65. 65.

    Wolff T, Witkop CT, Miller T, Syed SB; U.S. Preventive Services Task Force. Folic acid supplementation for the prevention of neural tube defects: an update of the evidence for the U.S. Preventive Services Task Force. Ann Intern Med. 2009;150:632–29.

  66. 66.

    Hubner RA, Houlston RS. Folate and colorectal cancer prevention. Br J Cancer. 2009;100:233–9.

  67. 67.

    Mason JB. Folate, cancer risk, and the Greek god, Proteus: a tale of two chameleons. Nutr Rev. 2009;67:206–12.

  68. 68.

    Figueiredo JC, Grau MV, Haile RW, Sandler RS, Summers RW, Bresalier RS, et al. Folic acid and risk of prostate cancer: results from a randomized clinical trial. J Natl Cancer Inst. 2009;101:432–5.

  69. 69.

    Stolzenberf-Solomon RZ, Chang SC, Leitzmann MF, Johnson KA, Johnson C, Buys SS, et al. Folate intake, alcohol use and postmenopausal breast cancer risk in the Prostate Lung Colorectal and Ovarian Screening Trial. Am J Clin Nutr. 2006;83:895–904.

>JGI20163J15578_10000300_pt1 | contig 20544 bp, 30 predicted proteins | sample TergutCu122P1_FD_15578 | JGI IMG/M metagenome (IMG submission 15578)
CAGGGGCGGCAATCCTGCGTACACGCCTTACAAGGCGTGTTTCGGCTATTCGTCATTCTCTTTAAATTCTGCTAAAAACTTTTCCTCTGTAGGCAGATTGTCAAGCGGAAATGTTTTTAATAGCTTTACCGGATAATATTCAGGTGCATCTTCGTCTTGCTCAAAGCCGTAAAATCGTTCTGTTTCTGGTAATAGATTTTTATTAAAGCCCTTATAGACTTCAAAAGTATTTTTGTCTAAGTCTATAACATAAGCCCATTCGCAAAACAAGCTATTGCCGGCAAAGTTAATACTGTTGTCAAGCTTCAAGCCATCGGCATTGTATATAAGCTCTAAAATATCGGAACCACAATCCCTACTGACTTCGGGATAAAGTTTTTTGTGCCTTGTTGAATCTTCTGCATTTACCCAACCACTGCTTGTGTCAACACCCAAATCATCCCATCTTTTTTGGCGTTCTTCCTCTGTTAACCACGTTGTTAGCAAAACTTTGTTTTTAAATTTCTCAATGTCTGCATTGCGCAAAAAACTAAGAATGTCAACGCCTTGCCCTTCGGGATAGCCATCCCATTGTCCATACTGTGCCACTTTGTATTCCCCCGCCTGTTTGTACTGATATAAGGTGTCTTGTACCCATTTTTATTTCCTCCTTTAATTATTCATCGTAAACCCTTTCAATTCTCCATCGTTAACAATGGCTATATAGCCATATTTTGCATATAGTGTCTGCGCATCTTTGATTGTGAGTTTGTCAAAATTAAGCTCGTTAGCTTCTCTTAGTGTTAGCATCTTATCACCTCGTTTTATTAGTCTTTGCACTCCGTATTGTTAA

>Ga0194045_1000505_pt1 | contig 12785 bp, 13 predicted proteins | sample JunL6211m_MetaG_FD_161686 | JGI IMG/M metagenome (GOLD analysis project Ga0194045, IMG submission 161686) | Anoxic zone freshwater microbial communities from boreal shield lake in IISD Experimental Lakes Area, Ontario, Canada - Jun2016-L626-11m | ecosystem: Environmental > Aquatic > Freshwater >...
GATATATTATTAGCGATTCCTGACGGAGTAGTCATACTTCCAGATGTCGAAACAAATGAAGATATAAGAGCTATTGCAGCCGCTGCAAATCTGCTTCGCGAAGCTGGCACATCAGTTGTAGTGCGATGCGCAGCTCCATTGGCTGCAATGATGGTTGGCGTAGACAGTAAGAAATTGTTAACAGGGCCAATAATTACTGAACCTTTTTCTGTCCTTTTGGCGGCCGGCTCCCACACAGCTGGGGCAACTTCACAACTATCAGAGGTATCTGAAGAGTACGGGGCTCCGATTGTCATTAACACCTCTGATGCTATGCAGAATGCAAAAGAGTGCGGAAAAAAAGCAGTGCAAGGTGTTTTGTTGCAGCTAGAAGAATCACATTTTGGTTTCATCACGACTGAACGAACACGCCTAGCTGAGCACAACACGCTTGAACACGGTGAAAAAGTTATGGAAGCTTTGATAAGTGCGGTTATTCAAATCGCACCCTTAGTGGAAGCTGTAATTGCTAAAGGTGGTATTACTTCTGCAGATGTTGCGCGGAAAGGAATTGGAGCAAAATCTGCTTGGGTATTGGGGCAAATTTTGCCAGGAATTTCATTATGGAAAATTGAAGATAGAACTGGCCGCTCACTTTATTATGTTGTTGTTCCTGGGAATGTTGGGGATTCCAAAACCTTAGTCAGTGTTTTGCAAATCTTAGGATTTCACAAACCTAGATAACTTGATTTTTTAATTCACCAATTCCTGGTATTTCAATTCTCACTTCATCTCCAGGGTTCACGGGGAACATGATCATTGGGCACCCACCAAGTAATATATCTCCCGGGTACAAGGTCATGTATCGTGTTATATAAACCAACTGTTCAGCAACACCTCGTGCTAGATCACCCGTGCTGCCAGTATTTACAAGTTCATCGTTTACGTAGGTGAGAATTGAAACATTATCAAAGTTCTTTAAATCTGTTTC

70. 70.

    Ebbing M, Bønaa KH, Nygård O, Arnesen E, Ueland PM, Nordrehaug JE, et al. Cancer incidence and mortality after treatment with folic acid and vitamin B12. JAMA. 2009;302:2119–26.

Download references

Author information

Correspondence to David R. Jacobs Jr., PhD.

Rights and permissions

Reprints and Permissions

About this article

Cite this article

Jacobs, D.R., Tapsell, L.C. & Temple, N.J. Food Synergy: The Key to Balancing the Nutrition Research Effort. Public Health Rev 33, 507–529 (2011) doi:10.1007/BF03391648

Download citation

Key words

  • Food synergy
  • dietary patterns
  • epidemiology
  • research implications
  • reductionism